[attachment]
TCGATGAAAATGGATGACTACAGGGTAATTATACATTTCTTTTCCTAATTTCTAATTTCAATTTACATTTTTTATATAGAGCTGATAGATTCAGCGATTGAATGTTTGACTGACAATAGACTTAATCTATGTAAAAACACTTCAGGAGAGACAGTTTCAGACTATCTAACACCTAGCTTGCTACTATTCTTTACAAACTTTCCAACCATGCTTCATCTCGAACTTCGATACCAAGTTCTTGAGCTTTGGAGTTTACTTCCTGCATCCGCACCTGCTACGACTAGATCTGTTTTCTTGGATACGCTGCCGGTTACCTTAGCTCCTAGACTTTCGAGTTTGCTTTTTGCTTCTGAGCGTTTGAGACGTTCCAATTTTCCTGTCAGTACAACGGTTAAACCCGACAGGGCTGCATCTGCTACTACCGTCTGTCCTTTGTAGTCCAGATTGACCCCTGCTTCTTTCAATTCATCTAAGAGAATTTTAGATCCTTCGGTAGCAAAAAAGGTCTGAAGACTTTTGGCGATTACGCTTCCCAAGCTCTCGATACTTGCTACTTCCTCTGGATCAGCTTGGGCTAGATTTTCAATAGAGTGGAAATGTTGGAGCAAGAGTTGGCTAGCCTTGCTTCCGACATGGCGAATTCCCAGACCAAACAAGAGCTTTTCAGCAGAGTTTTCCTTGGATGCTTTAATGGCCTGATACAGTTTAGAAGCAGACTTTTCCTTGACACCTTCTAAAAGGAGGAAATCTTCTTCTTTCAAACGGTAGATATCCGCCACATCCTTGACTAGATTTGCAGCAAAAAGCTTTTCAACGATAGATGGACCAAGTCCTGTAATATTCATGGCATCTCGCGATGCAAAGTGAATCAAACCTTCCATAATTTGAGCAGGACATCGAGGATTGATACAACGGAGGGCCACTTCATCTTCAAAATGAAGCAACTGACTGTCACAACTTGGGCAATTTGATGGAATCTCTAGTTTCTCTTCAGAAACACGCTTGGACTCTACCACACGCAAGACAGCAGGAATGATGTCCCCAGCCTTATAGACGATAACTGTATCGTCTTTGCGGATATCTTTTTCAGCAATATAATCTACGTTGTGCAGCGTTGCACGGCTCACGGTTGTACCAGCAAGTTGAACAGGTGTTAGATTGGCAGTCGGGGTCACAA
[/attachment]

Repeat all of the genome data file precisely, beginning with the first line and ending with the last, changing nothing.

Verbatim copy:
TCGATGAAAATGGATGACTACAGGGTAATTATACATTTCTTTTCCTAATTTCTAATTTCAATTTACATTTTTTATATAGAGCTGATAGATTCAGCGATTGAATGTTTGACTGACAATAGACTTAATCTATGTAAAAACACTTCAGGAGAGACAGTTTCAGACTATCTAACACCTAGCTTGCTACTATTCTTTACAAACTTTCCAACCATGCTTCATCTCGAACTTCGATACCAAGTTCTTGAGCTTTGGAGTTTACTTCCTGCATCCGCACCTGCTACGACTAGATCTGTTTTCTTGGATACGCTGCCGGTTACCTTAGCTCCTAGACTTTCGAGTTTGCTTTTTGCTTCTGAGCGTTTGAGACGTTCCAATTTTCCTGTCAGTACAACGGTTAAACCCGACAGGGCTGCATCTGCTACTACCGTCTGTCCTTTGTAGTCCAGATTGACCCCTGCTTCTTTCAATTCATCTAAGAGAATTTTAGATCCTTCGGTAGCAAAAAAGGTCTGAAGACTTTTGGCGATTACGCTTCCCAAGCTCTCGATACTTGCTACTTCCTCTGGATCAGCTTGGGCTAGATTTTCAATAGAGTGGAAATGTTGGAGCAAGAGTTGGCTAGCCTTGCTTCCGACATGGCGAATTCCCAGACCAAACAAGAGCTTTTCAGCAGAGTTTTCCTTGGATGCTTTAATGGCCTGATACAGTTTAGAAGCAGACTTTTCCTTGACACCTTCTAAAAGGAGGAAATCTTCTTCTTTCAAACGGTAGATATCCGCCACATCCTTGACTAGATTTGCAGCAAAAAGCTTTTCAACGATAGATGGACCAAGTCCTGTAATATTCATGGCATCTCGCGATGCAAAGTGAATCAAACCTTCCATAATTTGAGCAGGACATCGAGGATTGATACAACGGAGGGCCACTTCATCTTCAAAATGAAGCAACTGACTGTCACAACTTGGGCAATTTGATGGAATCTCTAGTTTCTCTTCAGAAACACGCTTGGACTCTACCACACGCAAGACAGCAGGAATGATGTCCCCAGCCTTATAGACGATAACTGTATCGTCTTTGCGGATATCTTTTTCAGCAATATAATCTACGTTGTGCAGCGTTGCACGGCTCACGGTTGTACCAGCAAGTTGAACAGGTGTTAGATTGGCAGTCGGGGTCACAA